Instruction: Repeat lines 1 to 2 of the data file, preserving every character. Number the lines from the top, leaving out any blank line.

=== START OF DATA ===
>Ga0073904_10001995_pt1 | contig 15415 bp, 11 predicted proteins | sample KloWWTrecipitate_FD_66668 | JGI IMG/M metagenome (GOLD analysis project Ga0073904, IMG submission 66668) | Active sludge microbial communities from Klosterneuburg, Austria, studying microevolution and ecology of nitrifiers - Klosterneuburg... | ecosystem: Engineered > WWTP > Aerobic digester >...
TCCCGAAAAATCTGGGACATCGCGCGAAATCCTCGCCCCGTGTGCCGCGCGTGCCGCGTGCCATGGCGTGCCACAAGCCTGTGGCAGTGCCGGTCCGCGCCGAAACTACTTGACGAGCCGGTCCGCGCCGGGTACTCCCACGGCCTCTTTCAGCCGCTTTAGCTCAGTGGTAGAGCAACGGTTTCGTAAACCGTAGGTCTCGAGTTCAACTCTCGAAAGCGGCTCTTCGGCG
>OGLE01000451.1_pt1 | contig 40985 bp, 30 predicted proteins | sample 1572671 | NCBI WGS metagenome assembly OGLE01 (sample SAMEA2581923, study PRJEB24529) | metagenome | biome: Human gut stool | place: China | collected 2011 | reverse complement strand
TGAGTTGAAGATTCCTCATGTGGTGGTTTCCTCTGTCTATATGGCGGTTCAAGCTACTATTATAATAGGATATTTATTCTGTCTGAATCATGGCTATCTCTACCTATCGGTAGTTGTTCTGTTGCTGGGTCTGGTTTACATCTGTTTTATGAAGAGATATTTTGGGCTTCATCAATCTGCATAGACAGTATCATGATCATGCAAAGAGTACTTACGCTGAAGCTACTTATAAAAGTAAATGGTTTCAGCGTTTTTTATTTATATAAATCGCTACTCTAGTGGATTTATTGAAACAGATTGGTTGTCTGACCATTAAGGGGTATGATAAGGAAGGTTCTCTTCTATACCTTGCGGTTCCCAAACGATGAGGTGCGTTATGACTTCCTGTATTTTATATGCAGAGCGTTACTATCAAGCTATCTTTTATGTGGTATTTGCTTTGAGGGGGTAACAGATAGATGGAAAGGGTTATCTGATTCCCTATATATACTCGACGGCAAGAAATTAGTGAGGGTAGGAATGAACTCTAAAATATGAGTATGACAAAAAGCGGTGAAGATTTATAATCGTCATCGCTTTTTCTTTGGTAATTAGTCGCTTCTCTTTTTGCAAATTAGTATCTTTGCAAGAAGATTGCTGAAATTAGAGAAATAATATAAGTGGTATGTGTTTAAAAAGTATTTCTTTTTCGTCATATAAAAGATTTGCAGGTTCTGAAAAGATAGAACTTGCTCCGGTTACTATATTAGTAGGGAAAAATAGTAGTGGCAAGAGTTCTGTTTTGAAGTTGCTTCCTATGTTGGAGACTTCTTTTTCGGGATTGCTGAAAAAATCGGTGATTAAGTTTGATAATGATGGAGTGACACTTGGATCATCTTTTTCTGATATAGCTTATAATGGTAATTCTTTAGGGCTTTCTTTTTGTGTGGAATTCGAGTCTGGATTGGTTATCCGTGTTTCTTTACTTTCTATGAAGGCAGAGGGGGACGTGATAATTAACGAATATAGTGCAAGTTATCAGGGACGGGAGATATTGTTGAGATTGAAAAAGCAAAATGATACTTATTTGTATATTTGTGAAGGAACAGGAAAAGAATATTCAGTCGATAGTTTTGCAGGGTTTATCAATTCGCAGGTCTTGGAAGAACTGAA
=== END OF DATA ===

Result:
>Ga0073904_10001995_pt1 | contig 15415 bp, 11 predicted proteins | sample KloWWTrecipitate_FD_66668 | JGI IMG/M metagenome (GOLD analysis project Ga0073904, IMG submission 66668) | Active sludge microbial communities from Klosterneuburg, Austria, studying microevolution and ecology of nitrifiers - Klosterneuburg... | ecosystem: Engineered > WWTP > Aerobic digester >...
TCCCGAAAAATCTGGGACATCGCGCGAAATCCTCGCCCCGTGTGCCGCGCGTGCCGCGTGCCATGGCGTGCCACAAGCCTGTGGCAGTGCCGGTCCGCGCCGAAACTACTTGACGAGCCGGTCCGCGCCGGGTACTCCCACGGCCTCTTTCAGCCGCTTTAGCTCAGTGGTAGAGCAACGGTTTCGTAAACCGTAGGTCTCGAGTTCAACTCTCGAAAGCGGCTCTTCGGCG